Date & Time: Jun 24, 1994 at 1416 LT
Flight Phase:
Flight Type:
Fairchild AFB - Fairchild AFB
Flight number:
Czar 52
Crew on board:
Crew fatalities:
Pax on board:
Pax fatalities:
Other fatalities:
Total fatalities:
In preparation for the 1994 Fairchild Airshow, the Pilot Lt Col Arthur A. "Bud" Holland was again selected as the command pilot for the B-52 demonstration flight. On 15 June 1994, Holland briefed the new wing commander, Colonel William Brooks, on the proposed flight plan. Holland's demonstration profile violated numerous regulations, including steep bank angles, low-altitude passes, and steep pitch attitudes. Brooks ordered Holland not to exceed 45° bank angle or 25° pitch attitude during the demonstration. During the first practice session, on 17 June, Holland repeatedly violated these orders. Brooks witnessed this, but took no action. Pellerin flew with Holland on that flight and reported to Brooks that, "the profile looks good to him; looks very safe, well within parameters." The next practice flight on 24 June ended with the fatal crash. The demonstration profile designed by Holland included a 360° turn around Fairchild's control tower, a maneuver which he had not attempted in previous air show demonstrations. During the final flight, Holland performed a series of 60° bank turns and a 68° pitch climb in violation of Brooks' orders. There is no evidence to suggest that either McGeehan or Wolff attempted to intervene as Holland carried out these dangerous maneuvers. Pellerin was originally scheduled to fly in this mission, as he had done on the 17 June flight, but he was unavailable for the 24 June flight and Wolff was selected as the replacement aircrew member. Due to the short notice of his assignment to the mission, Wolff did not participate in the pre-flight briefing and boarded the aircraft after the engines were started. He was therefore unaware of the planned mission profile and had no opportunity to raise any objections before take-off. All of the four aircrew involved in the crash had only limited flying time in the months before the crash. It would appear that none of them had noticed that the aircraft had stalled until shortly before impact, as indicated by a failure to apply standard recovery techniques to the aircraft once it entered the stall. The investigation reported that even if the proper stall recovery techniques had been applied, it was unlikely that the accident could have been prevented as the aircraft was already flying too low to be recovered.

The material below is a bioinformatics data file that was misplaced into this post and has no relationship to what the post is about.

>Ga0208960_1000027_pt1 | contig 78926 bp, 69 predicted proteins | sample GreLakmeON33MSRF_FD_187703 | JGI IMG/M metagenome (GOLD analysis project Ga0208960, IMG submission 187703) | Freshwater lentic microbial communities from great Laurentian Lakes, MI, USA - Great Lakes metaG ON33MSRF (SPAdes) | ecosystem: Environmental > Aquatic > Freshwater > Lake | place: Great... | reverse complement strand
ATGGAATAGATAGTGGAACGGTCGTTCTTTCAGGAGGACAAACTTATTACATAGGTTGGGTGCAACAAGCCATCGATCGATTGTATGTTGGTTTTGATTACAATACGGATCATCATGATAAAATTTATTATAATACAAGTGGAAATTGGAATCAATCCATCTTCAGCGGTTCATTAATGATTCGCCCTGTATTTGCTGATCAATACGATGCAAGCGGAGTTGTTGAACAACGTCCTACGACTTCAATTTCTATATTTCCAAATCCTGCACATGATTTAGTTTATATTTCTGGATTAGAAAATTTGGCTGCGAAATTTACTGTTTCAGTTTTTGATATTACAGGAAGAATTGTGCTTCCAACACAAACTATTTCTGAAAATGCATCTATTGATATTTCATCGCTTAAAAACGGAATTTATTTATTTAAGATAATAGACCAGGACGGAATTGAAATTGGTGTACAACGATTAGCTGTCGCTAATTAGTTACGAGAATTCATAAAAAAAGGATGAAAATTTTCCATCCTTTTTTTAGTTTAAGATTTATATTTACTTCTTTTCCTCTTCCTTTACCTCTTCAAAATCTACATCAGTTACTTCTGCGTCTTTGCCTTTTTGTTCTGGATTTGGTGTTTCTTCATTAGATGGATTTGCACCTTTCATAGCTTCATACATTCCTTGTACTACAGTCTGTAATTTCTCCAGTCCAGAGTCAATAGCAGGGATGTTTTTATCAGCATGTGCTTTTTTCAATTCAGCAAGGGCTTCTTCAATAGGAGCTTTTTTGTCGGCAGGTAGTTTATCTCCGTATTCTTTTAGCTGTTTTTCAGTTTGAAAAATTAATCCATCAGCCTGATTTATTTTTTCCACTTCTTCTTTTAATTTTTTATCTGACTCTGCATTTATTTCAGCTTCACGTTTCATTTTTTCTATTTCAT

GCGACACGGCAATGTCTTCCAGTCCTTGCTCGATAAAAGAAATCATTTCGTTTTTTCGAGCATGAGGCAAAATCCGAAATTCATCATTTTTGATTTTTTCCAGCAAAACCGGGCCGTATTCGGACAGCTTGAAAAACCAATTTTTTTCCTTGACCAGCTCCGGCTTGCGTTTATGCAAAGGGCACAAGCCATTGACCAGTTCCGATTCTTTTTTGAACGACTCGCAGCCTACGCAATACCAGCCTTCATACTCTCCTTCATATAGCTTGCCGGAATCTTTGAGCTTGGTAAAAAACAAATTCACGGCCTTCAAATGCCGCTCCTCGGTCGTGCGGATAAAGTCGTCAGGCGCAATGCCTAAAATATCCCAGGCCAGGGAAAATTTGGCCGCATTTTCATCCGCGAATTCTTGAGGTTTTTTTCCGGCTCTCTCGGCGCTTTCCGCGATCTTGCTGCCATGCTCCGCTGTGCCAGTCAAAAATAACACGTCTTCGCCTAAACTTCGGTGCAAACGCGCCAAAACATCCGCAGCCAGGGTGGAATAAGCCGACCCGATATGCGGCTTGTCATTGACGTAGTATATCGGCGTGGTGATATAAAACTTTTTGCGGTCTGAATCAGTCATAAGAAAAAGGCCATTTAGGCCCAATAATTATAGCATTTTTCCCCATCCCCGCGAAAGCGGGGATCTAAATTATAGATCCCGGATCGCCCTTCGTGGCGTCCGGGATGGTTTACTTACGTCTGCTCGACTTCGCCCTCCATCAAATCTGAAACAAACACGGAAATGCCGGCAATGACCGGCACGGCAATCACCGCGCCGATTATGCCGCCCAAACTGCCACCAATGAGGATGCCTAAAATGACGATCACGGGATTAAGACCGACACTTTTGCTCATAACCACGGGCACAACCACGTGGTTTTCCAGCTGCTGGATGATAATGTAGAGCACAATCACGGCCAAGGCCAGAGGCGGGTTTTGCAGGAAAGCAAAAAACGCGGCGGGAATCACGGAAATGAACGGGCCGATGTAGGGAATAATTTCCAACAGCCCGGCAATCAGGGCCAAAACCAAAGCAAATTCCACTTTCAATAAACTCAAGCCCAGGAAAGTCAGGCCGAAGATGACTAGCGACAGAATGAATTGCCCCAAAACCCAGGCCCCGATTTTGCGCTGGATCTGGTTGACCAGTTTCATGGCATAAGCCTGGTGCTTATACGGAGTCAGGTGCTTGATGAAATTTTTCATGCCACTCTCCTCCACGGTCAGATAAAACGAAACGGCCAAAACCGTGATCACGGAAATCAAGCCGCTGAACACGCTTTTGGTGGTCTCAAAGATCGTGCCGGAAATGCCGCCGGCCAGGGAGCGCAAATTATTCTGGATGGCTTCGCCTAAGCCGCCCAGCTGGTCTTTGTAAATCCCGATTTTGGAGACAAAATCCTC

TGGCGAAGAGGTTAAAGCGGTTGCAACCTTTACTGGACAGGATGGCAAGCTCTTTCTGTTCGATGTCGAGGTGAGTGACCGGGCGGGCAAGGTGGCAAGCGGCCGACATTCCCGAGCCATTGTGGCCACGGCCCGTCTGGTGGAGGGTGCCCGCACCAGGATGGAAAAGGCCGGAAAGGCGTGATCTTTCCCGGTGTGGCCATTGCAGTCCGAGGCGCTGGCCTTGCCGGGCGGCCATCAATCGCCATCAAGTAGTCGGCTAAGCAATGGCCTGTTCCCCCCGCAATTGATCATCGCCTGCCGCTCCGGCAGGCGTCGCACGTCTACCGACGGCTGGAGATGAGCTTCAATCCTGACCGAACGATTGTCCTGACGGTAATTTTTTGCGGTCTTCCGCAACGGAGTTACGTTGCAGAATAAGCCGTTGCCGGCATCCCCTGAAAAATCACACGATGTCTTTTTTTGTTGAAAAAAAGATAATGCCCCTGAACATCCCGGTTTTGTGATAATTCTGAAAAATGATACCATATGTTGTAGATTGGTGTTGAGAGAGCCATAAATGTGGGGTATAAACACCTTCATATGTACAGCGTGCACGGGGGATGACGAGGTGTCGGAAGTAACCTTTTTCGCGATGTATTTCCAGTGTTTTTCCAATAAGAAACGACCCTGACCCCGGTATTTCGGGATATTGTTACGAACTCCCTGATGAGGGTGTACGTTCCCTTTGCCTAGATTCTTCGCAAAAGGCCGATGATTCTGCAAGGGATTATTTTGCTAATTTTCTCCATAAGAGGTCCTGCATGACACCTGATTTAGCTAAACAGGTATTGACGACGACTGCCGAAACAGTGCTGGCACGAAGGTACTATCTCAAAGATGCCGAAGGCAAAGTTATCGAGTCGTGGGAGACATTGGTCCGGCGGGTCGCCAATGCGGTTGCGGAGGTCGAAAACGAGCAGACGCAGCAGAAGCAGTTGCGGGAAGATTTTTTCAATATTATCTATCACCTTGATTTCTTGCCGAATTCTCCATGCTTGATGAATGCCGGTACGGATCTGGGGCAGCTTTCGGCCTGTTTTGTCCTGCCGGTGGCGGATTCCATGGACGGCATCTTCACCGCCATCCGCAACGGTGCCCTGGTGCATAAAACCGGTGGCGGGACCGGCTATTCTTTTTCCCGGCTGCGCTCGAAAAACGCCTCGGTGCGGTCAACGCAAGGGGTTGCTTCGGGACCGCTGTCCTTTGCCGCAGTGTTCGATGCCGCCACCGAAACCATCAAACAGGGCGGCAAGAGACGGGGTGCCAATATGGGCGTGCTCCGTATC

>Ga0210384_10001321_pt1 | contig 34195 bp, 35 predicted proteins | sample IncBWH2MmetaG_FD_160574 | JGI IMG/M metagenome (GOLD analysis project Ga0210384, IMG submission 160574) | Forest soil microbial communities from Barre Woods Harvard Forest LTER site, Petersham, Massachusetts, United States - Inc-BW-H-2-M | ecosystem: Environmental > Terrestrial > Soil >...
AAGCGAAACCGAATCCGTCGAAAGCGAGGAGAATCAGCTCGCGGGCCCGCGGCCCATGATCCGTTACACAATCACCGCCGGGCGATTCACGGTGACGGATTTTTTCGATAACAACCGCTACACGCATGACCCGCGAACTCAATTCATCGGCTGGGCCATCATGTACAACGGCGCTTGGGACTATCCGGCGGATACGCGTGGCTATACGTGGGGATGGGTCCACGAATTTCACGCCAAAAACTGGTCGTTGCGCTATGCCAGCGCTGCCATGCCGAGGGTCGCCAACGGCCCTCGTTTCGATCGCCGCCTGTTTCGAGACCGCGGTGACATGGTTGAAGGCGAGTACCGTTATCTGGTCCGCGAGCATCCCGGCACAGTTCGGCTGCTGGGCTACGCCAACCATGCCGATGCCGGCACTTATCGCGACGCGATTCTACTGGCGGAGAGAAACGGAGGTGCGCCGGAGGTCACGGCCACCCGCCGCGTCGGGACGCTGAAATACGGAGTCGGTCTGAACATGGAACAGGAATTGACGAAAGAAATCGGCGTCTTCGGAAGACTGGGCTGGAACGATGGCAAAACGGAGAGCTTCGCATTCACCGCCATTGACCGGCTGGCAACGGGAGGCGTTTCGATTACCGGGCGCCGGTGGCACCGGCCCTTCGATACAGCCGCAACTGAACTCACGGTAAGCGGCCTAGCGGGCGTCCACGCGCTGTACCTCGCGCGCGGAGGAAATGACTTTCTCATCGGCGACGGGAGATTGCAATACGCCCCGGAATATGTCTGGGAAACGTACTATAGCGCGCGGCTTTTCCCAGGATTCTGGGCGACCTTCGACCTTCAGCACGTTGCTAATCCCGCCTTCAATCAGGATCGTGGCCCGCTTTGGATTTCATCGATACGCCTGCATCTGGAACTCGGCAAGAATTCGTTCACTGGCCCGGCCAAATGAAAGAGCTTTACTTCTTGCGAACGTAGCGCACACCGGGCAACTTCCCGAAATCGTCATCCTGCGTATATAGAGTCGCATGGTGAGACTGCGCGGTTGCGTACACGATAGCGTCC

Lt Col Arthur A. "Bud" Holland, pilot,
Lt Col Mark C. McGeehan, copilot,
Col Robert E. Wolff, observer,
Lt Col Kenneth "Ken" Huston, operations officer.
Probable cause:
The accident investigation concluded that the crash was primarily attributable to Holland's personality and behavior, USAF leaders' inadequate reactions to the previous incidents involving Holland, and the sequence of events and aircrew response during the final flight of the aircraft. Holland's disregard for procedures governing the safe operation of the B-52 aircraft that he commanded and the absence of firm and consistent corrective action by his superior officers allowed Holland to believe that he could conduct his flight in an unsafe manner, culminating with the slow, steeply banked, 360° turn around the control tower. The other environmental factors involved, including the addition of a new maneuver (the 360° turn around the tower), inadequate pre-flight involvement of Wolff, and the distractions from the base shooting four days prior, combined with Holland's unsafe and risk-taking piloting behavior to produce conditions favorable for the crash to occur. The final factor, according to the USAF investigation report, was the 10-knot (19 km/h) wind and its effect on the maneuvers required to achieve the intended flightpath in relation to the ground.